• FIRST THEY KILLED MY FATHER (Jolie 2017): Directed with a strong sense for visual consistency and the unassuming narrative point of view of a young Cambodian girl, Angelina Jolie's Netflix production never tries to infuse the girl's horrible odyssey with a fake purpose or pathetic sentimentality. And although everyone is beautiful and the cinematography rivals Malick's most vivid nature excesses, Jolie manages to disappear behind the story that - again - ends unexpectedly upbeat (maybe this is a staple of Netflix originals?).
MOONLIGHT: Different impact of production still (long lens, above water) vs film frame (short lens, sea level)

Realism, arthouse violence and killer soundtracks
Farhadi's FORUSHANDE (THE SALESMAN) did not make my list because although it is a tense and complex film it did not captivate me the way his earlier works did. Similarly, the social realism of GOD'S OWN COUNTRY (Francis Lee) and THE WOUND (INXEBA, John Trengove) felt rough and fresh, but neither of them stayed on my mind for too long. 

However, I tremendously liked Lynne Ramsay's YOU WERE NEVER REALLY HERE. Despite its flawless visual storytelling, it felt like it had been cut short by about half an hour of story material. The excellent music and sound design are certainly worth studying, though. The same goes for three much maligned supernatural arthouse thrillers that I enjoyed regardless of plotholes, absurd premises or heavy-handed symbolism: Lanthimos' Kubrickian take on "Iphigenia in Aulis" (THE KILLING OF A SACRED DEER), Ozon's DePalma/Cronenberg inspired twins fantasy L'AMANT DOUBLE and, last but not least, Aronofsky's hilarious satire MOTHER! that came almost uncomfortably close to the way I perceive/remember nightmares.

Introduction to a children's screening of CARS 3
Artists and animation
Among the usual batch of artist/painter biopics (an mainstream arthouse staple now in the same way as superhero movies are for multiplexes: in-built audience, established brand, unsatisfying products), I have had a closer look at 1) the book-to-screen translation of Tucci's entertaining but mediocre FINAL PORTRAIT and 2) the fascinating if misguided rotoscoping experiment that is LOVING VINCENT (Kobiela/Welchman). In Annecy, I was also introduced to the universe of Masaaki Yuasa - a previous blindspot - in a screening of the strangely uneven but highly enjoyable LU OVER THE WALL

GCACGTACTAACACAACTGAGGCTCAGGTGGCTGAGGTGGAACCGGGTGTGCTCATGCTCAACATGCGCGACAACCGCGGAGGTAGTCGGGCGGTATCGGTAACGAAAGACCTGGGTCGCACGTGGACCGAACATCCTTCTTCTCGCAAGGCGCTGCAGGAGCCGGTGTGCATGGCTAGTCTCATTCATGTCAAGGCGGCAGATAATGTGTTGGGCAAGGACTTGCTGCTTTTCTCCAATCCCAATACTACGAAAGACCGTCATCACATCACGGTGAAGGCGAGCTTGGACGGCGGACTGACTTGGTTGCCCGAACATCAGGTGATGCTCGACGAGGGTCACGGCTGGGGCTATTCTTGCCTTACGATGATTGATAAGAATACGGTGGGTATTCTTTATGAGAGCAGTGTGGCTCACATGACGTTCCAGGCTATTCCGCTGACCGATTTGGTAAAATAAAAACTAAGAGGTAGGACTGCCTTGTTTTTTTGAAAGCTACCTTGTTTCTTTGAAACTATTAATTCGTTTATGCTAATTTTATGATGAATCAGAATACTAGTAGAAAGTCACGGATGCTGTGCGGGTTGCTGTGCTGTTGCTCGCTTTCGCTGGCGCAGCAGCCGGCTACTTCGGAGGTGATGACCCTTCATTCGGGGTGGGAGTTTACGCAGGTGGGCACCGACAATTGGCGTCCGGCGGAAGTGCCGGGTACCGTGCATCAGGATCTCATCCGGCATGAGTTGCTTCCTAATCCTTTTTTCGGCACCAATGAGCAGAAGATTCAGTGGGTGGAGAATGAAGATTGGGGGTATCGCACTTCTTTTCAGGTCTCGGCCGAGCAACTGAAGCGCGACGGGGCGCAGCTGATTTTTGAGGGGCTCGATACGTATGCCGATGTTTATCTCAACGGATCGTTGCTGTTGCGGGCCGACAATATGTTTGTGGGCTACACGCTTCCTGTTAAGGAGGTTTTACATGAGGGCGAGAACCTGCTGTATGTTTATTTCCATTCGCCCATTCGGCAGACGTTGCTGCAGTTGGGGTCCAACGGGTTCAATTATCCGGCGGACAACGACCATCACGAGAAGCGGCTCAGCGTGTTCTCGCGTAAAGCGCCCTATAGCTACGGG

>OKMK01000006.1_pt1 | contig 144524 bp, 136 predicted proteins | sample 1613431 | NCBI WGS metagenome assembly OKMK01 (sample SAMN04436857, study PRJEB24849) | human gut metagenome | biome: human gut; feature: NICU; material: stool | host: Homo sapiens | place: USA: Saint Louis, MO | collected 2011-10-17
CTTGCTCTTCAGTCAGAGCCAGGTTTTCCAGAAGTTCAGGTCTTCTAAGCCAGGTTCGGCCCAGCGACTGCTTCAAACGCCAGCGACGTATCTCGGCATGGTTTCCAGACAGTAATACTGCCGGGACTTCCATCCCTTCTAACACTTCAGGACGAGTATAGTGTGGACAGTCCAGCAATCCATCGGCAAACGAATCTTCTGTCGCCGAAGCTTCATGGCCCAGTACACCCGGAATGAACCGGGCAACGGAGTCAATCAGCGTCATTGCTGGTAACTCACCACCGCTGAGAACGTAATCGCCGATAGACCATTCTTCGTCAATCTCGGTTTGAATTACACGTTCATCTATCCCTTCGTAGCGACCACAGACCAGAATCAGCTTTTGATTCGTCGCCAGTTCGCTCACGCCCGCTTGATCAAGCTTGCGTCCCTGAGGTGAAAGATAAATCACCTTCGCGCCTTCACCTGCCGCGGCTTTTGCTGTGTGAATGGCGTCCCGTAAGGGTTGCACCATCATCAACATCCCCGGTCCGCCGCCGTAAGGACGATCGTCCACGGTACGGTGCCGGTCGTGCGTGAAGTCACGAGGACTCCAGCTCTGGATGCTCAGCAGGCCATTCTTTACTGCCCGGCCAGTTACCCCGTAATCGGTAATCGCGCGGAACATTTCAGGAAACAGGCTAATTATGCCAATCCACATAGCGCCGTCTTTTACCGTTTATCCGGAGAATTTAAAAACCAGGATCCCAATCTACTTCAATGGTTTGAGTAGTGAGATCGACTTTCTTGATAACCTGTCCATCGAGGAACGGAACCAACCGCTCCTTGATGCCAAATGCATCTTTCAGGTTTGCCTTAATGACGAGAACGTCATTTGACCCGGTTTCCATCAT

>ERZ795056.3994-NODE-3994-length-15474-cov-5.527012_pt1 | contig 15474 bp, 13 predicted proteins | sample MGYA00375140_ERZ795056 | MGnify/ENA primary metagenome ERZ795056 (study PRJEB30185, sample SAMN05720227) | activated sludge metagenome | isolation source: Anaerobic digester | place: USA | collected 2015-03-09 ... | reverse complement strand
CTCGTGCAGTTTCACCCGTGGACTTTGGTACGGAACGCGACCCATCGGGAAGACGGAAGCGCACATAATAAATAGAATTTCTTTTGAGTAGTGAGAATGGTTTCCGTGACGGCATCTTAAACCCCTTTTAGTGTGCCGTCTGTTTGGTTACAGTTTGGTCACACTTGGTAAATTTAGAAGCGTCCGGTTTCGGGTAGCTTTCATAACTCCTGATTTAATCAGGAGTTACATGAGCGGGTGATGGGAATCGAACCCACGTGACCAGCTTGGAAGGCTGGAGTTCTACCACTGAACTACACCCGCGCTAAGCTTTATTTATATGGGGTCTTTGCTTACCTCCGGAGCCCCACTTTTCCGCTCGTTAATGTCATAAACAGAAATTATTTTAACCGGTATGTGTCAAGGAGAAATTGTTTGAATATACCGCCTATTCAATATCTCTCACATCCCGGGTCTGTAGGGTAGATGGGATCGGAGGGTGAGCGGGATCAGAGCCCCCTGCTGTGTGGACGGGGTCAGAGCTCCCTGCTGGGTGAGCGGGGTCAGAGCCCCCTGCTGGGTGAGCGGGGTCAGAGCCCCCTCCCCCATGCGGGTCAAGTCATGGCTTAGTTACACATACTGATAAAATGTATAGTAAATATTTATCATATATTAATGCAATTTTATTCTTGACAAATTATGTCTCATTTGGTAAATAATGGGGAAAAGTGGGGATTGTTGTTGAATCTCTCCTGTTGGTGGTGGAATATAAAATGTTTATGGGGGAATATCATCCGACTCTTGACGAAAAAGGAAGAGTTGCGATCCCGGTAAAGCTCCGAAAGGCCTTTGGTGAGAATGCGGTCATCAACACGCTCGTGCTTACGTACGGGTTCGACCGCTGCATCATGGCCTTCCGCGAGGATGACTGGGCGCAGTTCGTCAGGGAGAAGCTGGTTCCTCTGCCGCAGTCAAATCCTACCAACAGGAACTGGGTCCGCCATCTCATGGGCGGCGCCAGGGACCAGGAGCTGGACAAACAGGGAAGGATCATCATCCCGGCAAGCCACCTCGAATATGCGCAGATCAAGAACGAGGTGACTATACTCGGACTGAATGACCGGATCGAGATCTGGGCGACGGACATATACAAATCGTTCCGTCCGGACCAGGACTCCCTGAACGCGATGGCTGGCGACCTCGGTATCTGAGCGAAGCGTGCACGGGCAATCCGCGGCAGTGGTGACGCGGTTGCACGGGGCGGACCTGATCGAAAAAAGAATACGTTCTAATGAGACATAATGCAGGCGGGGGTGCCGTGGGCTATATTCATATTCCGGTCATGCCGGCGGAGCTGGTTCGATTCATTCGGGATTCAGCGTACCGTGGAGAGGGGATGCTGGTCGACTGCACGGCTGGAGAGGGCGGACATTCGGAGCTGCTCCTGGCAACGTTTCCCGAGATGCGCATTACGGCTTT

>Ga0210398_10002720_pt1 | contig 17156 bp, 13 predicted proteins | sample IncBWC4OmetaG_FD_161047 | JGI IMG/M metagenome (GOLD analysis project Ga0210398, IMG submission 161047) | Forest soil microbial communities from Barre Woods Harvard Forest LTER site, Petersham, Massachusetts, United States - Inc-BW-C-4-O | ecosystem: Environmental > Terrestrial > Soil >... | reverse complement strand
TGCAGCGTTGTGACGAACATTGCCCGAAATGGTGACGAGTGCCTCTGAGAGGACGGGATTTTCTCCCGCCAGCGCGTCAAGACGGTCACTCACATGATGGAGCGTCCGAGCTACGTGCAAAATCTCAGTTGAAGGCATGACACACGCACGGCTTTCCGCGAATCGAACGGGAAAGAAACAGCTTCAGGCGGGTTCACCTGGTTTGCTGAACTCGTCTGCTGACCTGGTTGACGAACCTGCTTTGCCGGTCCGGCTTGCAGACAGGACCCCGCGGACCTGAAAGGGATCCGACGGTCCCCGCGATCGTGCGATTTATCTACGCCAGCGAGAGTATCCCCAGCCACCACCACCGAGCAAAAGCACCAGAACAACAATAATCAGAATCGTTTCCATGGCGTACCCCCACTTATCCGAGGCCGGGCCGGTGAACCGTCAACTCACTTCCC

But Annecy 2017 also felt like a watershed moment for my excitement for Pixar films: for the first time, their highly anticipated presentations (this time COCO, LOU, CARS 3) left me completely unimpressed. While I liked the short film LOU, the COCO stuff felt so uninspired (KUBO, anyone?) and "clever" by the numbers, that I was only relieved when I saw the actual film months later and found it to have a more interesting emotional core than the hyperactive first half suggested (if only someone had pulled the plug on that FROZEN featurette that preceded it). 

My favorite animated features of 2017 were LE GRAND MÉCHANT RENARD (Renner/Imbert) and IN THIS CORNER OF THE WORLD (Sunao Katabuchi) both of which I saw at Fantoche in Baden (CH). Unfortunately, they won't be released theatrically in the German part of Switzerland.

Comparison of characters by Claude Barras for an introduction to MA VIE DE COURGETTE.

Memorable events
At Fantoche I also attended a masterclass by Michael Dudok de Wit about the making of THE RED TURTLE. The three and a half fascinating hours flew by so quickly, though, that the filmmaker's insightful reflections on film making, animation and life had to be cut short because of the next screening. 

But the most important event for me this year was clearly the video essay roundtable at the Locarno International Festival where I got the opportunity to meet Catherine Grant, Kevin B. Lee, Chiara Grizzaffi and many other interesting video essayists and scholars. Thanks to Christopher Small I even got to shake hands with Todd Haynes who is not only one of my favorite filmmakers but also an articulate film scholar. In Locarno, I also attended a special screening of the academic project PER UNA CONTROSTORIA DEL CINEMA ITALIANO by filmidee, a compilation of lively video essays that aim to tell an alternative Italian film history. As much as I know, CONTROSTORIA is currently in the festival circuit but will probably become available online eventually.